Dozens of trade unions and charities have urged the government to raise the UK’s “miserly” sick pay rate to the living wage and scrap loopholes that penalise low-paid workers.
Employees who fall ill in Britain can rely on a statutory sick pay floor of just £99.35 a week or less than £20 a day – the lowest defined rate in any European country.
One third of workers are paid the low rate, and a million of the very lowest paid are denied support entirely because they do not meet an arbitrary earnings threshold.
32 organisations including the Trades Union Congress (TUC), unions such as Unite, UNISON, and Usdaw, as well as major charities such as Scope, Mind, Child Poverty Action Group and Disability Rights UK say the system needs a major overhaul.
They say the rate should be increased to the living wage, which is currently £10.90 an hour or £436 for a 40-hour work week. That rate set by an independent commission at a rate designed to meet basic living costs.
They are also calling on the government to scrap the minimum earnings threshold to qualify for sick pay, and to end a rule that requires people to be off sick for three days before they can claim sick pay.
This latter rule was suspended for the Covid-19 pandemic but later reintroduced by ministers.
“None of us wants to get sick, but if we do, we all want to know a safe sick pay system exists so we can make ends meet,” said Amanda Walters, campaign director of the Safe Sick Pay Campaign.
“The current sick pay system means that for millions of workers, getting ill means worrying about not being able to pay the bills.
“The cost of living crisis will mean that even more of us will feel we have no choice but to try to work through illness, rather than taking the time needed to get better.
“The Government must urgently create a safe sick pay system that supports workers, employers and public health.”
Across Europe most countries ensure workers are paid a percentage of their normal salary if they fall sick. For example, in Iceland, employees are entitled to 12 days at 100 per cent pay, with a lower benefit kicking in after this.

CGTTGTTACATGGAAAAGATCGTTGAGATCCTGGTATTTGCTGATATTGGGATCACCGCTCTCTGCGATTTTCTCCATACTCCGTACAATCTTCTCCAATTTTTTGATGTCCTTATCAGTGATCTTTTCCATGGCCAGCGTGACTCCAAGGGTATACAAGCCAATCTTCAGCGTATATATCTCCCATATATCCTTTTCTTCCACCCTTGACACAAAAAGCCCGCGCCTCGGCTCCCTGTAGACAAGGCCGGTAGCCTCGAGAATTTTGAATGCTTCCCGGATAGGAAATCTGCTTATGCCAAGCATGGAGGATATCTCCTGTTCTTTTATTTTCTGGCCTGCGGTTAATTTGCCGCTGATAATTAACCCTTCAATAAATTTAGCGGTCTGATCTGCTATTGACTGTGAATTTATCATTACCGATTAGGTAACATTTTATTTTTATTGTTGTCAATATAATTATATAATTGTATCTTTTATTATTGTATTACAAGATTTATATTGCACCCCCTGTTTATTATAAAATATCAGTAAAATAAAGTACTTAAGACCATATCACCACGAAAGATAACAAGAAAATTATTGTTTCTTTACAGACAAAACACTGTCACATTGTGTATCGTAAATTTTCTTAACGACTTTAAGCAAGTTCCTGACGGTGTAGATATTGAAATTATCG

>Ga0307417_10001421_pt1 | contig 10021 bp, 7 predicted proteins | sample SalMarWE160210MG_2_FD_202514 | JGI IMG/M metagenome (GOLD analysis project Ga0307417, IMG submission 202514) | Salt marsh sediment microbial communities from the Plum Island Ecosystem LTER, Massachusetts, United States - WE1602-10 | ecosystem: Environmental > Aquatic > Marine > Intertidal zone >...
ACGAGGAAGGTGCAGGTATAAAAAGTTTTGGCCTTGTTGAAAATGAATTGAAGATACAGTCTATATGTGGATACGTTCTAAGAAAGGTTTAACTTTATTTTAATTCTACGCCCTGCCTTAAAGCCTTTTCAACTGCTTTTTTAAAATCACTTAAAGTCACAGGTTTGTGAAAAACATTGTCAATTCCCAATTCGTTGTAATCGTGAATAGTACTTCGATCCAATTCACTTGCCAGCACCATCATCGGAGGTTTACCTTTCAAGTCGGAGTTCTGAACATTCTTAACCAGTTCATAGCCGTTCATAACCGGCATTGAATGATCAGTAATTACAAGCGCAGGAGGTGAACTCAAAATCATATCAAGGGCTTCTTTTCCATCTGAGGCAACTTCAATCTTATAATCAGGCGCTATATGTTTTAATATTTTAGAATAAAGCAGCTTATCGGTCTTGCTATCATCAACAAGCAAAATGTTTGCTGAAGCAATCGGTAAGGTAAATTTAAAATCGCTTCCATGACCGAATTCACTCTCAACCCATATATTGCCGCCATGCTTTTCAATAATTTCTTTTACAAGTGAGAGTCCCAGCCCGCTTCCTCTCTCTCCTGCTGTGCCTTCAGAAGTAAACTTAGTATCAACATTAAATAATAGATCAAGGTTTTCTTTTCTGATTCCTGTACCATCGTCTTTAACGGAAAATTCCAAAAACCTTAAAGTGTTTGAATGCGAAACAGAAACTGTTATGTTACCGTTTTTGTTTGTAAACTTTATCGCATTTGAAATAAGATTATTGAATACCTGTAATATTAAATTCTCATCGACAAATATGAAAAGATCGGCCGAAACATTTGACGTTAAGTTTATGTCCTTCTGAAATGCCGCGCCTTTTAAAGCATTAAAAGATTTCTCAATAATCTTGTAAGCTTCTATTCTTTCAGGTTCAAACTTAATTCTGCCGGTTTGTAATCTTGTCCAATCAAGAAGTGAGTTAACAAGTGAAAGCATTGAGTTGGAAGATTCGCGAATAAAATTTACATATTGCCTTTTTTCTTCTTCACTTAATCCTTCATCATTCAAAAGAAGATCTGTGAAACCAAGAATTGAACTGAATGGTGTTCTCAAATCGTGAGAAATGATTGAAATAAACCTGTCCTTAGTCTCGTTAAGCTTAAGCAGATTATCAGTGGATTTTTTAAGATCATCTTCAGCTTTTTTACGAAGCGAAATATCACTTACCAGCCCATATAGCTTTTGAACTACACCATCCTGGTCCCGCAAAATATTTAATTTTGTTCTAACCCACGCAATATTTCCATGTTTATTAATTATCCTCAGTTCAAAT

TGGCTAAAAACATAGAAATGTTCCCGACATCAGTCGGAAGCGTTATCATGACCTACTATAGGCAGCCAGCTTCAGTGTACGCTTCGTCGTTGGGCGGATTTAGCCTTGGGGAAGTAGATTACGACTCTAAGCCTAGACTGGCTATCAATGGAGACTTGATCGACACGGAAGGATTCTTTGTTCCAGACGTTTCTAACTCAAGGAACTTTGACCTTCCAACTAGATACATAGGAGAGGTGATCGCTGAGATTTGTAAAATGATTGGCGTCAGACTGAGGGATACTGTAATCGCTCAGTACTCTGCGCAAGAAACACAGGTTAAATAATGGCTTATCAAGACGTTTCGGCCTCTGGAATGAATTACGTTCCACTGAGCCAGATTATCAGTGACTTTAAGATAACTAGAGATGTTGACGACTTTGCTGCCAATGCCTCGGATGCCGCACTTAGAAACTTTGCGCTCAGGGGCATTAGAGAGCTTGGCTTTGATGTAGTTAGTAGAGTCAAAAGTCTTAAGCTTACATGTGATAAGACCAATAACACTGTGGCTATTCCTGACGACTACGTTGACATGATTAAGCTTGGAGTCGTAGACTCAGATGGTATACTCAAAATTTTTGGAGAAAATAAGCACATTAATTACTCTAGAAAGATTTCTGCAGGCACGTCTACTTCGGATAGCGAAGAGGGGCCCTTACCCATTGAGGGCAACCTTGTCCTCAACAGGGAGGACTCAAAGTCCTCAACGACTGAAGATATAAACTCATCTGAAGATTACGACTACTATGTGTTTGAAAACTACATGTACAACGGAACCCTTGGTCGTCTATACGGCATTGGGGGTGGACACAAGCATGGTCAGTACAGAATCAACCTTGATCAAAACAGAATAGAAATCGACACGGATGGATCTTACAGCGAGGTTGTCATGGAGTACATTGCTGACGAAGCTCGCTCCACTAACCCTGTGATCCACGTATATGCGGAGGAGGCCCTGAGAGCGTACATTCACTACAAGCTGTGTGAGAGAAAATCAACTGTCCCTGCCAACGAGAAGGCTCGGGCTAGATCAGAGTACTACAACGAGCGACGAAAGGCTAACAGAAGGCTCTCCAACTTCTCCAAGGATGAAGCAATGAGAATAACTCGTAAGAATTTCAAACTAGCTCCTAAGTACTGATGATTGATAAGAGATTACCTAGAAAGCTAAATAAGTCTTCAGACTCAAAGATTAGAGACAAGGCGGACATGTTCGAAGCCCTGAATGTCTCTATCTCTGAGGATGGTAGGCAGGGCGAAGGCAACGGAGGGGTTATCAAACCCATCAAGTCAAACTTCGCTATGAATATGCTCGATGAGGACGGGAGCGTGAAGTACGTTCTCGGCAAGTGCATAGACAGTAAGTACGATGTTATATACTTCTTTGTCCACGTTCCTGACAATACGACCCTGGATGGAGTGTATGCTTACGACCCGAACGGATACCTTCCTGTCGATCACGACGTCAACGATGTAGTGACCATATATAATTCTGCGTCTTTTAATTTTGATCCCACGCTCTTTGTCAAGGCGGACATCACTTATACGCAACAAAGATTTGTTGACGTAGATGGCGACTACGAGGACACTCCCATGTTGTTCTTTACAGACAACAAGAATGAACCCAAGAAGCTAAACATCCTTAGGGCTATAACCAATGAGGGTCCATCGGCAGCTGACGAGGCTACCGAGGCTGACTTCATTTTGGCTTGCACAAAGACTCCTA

Sweden pays employees 80 per cent of their salary for up to a year if they fall ill, while German workers can expect a minimum of 70 per cent of their normal wages.
TUC deputy general secretary Paul Nowak said the UK system created a “huge sick pay class divide” and that those on low paid lost out most from the setup.
“The pandemic should have marked a turning point, but again and again ministers chose to turn a blind eye to our broken sick pay system,” he said.
Vicki Nash, a director of policy and campaigns at the mental health charity Mind, described the current system as “outdated and unfair”.
“If the UK government is serious about closing the disability-employment gap, our SSP system needs to work flexibly and reliably for us all,” she said.
“This means no longer disincentivising people taking time off sick when they need it by making us wait until the third consecutive day of sickness to start receiving it.
“The Government temporarily lifted this harmful three day wait at the height of the pandemic. Now it must be scrapped permanently.”
The organisations have asked for a meeting with work and pensions secretary Chloe Smith to discuss their ideas for reforms.
Asked about the demands for change, a DWP spokesperson suggested people who fell ill should try to claim benefits.
“For anyone with a disability or long-term health condition there is a strong financial safety net provided through the welfare system, including ESA and Universal Credit, and through employer-paid Statutory Sick Pay,” the spokesperson told The Independent.
“Personal Independence Payment [PIP] is also available for those who have a daily living and/or mobility needs for three months, and are expected to have these for at least another nine months.
“PIP assessments are carried out by trained healthcare professionals, who carefully consider how an individual’s disability or long-term health condition impacts their day-to-day life.”